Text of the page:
The Wyoming Banking Board recently granted Kraken a Special Purpose Depository Institution (SPDI) license. Kraken Financial will be the first newly chartered bank in the state in over a decade.
Kraken Financial's newly appointed CEO David Kinitsky said in a statement that "By becoming a bank [Kraken gets] direct access to federal payments infrastructure, and [it] can more seamlessly integrate banking and funding options for customers." Kinitsky's track record includes prominent roles at Grayscale Investments, Fidelity, and Circle.
The announcement comes two months after the Office of the Comptroller of the Currency (OCC) gave regulated banks the green light to provide custody services to cryptocurrency startups. The agency issued a public letter in July, stating that it "recognizes that, as the financial markets become increasingly technological, there will likely be increasing need for banks and other service providers to leverage new technology and innovative ways to provide traditional services on behalf of customers."
Now the Comptroller's banking division is working with Promontory Financial to develop a manual for banks interested in operating in the cryptocurrency space. The document, which will offer policies and procedures for managing digital assets, is scheduled for publication this month.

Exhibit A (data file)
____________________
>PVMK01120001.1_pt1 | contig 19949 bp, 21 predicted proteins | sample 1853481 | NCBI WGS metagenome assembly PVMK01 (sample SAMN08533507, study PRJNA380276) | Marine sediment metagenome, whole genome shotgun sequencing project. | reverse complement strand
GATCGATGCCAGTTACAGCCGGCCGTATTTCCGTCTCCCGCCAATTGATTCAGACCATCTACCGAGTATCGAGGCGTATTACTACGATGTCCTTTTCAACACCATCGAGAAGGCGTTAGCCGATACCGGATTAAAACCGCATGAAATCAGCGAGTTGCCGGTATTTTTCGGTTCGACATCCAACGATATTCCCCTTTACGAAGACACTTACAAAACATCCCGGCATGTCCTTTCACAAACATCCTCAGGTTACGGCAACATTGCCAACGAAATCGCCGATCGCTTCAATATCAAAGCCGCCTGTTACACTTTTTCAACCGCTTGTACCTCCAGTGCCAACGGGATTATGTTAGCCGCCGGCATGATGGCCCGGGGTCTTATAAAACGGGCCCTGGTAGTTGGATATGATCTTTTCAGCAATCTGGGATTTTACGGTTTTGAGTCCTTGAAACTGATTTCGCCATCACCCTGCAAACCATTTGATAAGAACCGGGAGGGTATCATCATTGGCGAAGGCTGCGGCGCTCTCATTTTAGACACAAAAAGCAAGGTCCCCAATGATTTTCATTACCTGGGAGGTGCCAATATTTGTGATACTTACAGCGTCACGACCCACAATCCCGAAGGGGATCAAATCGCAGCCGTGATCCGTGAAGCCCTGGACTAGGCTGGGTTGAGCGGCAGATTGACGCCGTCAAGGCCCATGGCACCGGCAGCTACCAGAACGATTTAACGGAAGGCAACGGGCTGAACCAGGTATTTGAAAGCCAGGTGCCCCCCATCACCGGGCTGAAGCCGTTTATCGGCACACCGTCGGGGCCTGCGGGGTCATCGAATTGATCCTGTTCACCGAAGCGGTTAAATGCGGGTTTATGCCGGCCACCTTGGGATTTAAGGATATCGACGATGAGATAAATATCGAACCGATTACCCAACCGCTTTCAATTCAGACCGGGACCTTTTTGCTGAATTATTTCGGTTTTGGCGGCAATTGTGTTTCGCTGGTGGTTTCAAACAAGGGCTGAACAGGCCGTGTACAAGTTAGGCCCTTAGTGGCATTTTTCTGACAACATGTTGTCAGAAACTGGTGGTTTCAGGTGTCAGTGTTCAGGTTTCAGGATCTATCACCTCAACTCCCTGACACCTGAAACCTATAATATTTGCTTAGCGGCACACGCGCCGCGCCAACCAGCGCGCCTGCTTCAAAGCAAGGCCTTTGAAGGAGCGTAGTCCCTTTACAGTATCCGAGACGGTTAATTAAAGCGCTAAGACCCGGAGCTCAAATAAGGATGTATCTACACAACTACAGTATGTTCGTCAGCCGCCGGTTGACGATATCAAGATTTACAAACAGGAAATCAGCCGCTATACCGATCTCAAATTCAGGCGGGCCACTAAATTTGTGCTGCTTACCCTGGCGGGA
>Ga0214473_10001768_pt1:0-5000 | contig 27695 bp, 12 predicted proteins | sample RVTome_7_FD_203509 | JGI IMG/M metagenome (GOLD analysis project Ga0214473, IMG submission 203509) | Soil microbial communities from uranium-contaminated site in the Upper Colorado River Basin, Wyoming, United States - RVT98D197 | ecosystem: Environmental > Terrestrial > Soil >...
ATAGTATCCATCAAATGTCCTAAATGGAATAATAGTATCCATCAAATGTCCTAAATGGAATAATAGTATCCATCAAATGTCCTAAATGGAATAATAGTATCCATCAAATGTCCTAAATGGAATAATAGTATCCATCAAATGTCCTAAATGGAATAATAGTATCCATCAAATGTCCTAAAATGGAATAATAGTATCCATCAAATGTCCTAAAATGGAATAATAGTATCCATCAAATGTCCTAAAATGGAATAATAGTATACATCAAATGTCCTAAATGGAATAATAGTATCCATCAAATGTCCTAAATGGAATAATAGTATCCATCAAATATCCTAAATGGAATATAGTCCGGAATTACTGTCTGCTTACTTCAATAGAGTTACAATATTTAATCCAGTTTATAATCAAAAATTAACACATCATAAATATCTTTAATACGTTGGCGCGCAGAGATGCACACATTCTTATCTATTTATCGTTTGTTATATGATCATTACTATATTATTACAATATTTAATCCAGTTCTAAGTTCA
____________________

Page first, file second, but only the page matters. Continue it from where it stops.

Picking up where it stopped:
A pioneering experience in traditional banking holds many advantages for Kraken. According to Kinitsky, it will allow the exchange to operate in new jurisdictions. By becoming a state-chartered bank, Kraken has acquired a kind of "regulatory passport" to operate in other states without having to deal with the specific regulatory framework of each jurisdiction.
Kinitsky told reporters that Kraken Financial plans to expand its offerings beyond traditional banking services. "We would expect to offer a host of new products as we get established," he said. "Those will range from things like qualified custody for institutions, digital-asset debit cards, and savings accounts all the way to new types of asset classes. We can engage with securities and commodities and things like that as a bank."
Because SPDIs cannot offer loans, Kraken's business model will rely on fees and services. SPDI applications require that each bank maintain a reserve amounting to 100 percent of its assets. Kraken officials said that "If every client were to demand withdrawals of their fiat at the same moment, Kraken Financial would be able to fulfill each withdrawal immediately without regard to how many loans we had outstanding."
Another central aspect of SPDI banks is that they can hold cryptocurrency and related digital assets but will never have legal ownership over them. In case of bankruptcy, the assets will be returned to customers.
Kraken said in a press release that Kraken Financial "will be the first regulated, U.S. bank to provide comprehensive deposit-taking, custody, and fiduciary services for digital assets." First, but surely not last, as several crypto companies are currently awaiting approval of their applications to become SPDI banks.
The crypto trading platform has big plans for the future, which go well beyond Wyoming. Kraken's press release said operations will start locally but will soon expand globally. The company expects the new banking operation "will also help the broader Kraken organization to service companies around the world." In a few years, Kraken Financial plans to offer trust accounts, staking, and a variety of mobile/online banking services.
Founded in 2011, Kraken is no stranger to international banking operations. Since 2013, the San Francisco-headquartered company has been partnering with a German bank to offer cryptocurrency trading services in Europe.